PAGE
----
January 27, 2016

Appeals court rules no constitutional right to view porn at campus library

Original Source: WKOW.com


WAUSAU (WKOW) — An Eau Claire man didn’t have a constitutional right to view pornography on a university library computer, a Wisconsin appeals court ruled Tuesday morning.

The case dates back to December 2014, when two students in the University of Wisconsin-Eau Claire library noticed David Reidinger, then 45, watching pornography on a library computer. Court documents indicate one student reported Reidinger to a front desk worker, who called campus police. Officers then gave Reidinger a $295 disorderly conduct ticket, which he contested before he was ultimately found guilty.

Reidinger appealed and argued to the 3rd District Court of Appeals he had a First Amendment right to view legal adult pornographic material at a public library, pointing to two U.S. Supreme Court decisions he claimed supported his contention.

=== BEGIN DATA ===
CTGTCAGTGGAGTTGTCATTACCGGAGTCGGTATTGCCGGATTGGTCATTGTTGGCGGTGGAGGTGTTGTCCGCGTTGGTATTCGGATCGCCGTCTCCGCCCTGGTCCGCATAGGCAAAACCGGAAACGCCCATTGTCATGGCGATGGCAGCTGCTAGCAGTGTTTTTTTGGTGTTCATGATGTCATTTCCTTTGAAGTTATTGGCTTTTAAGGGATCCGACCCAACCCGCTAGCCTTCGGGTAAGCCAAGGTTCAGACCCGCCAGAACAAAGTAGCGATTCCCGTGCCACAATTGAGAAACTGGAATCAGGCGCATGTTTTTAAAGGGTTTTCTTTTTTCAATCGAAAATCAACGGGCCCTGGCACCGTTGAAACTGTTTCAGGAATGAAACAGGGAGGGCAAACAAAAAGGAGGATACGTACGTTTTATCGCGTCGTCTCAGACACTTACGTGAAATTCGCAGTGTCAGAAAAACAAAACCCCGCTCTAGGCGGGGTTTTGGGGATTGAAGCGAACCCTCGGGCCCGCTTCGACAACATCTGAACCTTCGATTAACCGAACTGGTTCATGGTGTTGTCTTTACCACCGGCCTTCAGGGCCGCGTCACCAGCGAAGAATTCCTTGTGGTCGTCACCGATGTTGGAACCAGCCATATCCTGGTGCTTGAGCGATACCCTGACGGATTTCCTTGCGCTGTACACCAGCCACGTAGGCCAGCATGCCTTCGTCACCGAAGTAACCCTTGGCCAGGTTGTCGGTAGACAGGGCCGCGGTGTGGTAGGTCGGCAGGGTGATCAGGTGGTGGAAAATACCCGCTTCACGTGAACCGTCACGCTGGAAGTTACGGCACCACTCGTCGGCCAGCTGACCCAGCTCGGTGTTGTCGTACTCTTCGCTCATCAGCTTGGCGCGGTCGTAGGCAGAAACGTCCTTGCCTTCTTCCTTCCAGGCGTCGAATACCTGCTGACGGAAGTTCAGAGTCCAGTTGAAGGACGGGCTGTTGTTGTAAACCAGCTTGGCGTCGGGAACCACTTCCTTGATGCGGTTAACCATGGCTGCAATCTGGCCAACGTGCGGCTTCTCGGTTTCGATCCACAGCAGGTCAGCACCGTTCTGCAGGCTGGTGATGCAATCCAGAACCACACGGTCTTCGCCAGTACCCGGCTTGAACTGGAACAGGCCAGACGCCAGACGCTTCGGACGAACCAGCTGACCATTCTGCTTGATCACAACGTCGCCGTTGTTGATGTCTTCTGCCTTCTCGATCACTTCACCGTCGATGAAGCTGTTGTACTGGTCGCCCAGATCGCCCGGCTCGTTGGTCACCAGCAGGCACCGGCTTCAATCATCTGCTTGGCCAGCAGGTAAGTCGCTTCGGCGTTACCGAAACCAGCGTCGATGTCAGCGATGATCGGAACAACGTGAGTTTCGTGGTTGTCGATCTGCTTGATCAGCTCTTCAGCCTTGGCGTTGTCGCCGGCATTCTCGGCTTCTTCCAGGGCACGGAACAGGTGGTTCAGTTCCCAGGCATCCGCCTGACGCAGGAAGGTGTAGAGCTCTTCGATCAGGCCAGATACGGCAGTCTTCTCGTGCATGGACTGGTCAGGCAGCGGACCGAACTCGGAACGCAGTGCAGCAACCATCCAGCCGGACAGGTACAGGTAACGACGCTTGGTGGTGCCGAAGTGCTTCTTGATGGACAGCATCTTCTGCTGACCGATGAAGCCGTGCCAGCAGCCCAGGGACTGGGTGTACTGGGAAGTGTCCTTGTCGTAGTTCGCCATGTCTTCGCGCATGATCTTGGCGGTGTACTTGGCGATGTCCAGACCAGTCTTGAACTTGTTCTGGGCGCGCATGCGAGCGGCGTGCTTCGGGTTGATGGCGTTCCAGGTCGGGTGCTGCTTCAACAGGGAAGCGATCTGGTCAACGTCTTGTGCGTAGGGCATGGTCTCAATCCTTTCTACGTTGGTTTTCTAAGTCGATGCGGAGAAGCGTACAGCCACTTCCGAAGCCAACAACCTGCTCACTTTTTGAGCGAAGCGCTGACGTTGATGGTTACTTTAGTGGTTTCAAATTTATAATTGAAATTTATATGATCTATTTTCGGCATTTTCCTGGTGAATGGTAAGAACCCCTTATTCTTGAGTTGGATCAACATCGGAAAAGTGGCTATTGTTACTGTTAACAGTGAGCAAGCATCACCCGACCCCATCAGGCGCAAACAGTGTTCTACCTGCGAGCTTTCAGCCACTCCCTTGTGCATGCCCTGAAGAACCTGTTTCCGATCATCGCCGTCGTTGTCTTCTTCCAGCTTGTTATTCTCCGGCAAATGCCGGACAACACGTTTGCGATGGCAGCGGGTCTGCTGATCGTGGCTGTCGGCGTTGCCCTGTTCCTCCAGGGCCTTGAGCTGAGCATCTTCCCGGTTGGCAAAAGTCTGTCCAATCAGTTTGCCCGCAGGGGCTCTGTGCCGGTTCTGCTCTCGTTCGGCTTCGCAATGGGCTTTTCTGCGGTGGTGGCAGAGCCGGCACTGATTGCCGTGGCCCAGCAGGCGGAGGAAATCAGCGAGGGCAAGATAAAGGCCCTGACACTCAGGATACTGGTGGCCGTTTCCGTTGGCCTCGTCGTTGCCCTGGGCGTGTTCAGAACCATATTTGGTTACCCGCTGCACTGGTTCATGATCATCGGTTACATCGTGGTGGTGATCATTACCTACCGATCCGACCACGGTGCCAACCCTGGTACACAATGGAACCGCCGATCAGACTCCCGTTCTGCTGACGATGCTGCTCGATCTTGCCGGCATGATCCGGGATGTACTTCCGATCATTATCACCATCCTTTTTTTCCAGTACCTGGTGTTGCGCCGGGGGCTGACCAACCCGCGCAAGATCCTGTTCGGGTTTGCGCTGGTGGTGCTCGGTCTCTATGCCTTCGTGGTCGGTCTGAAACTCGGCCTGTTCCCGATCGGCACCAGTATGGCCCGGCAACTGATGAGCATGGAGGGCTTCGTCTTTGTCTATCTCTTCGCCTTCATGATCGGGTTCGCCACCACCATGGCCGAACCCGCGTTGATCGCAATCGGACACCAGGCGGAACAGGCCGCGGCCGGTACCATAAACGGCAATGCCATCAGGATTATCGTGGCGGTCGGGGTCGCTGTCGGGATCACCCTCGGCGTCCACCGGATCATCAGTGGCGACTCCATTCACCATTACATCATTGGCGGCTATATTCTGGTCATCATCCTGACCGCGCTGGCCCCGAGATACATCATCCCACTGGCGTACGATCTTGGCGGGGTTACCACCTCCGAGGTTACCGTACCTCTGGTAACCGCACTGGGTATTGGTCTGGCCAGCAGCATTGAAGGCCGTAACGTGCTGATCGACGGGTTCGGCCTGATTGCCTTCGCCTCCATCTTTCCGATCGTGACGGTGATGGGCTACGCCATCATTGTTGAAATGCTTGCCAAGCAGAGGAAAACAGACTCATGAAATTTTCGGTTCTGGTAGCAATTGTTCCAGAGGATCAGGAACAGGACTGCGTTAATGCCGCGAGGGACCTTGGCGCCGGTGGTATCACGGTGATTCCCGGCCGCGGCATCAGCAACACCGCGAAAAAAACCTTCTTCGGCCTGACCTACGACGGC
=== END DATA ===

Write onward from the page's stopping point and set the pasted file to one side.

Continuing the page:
The appellate court ruled unanimously that  neither of the Supreme Court cases Reidinger cited establishes a First Amendment right to view pornography in a public library or any other public place, and that the ticket he got was valid. Prosecutors didn’t have to prove his conduct caused an actual disturbance, just that the conduct could tend to cause or provoke one.

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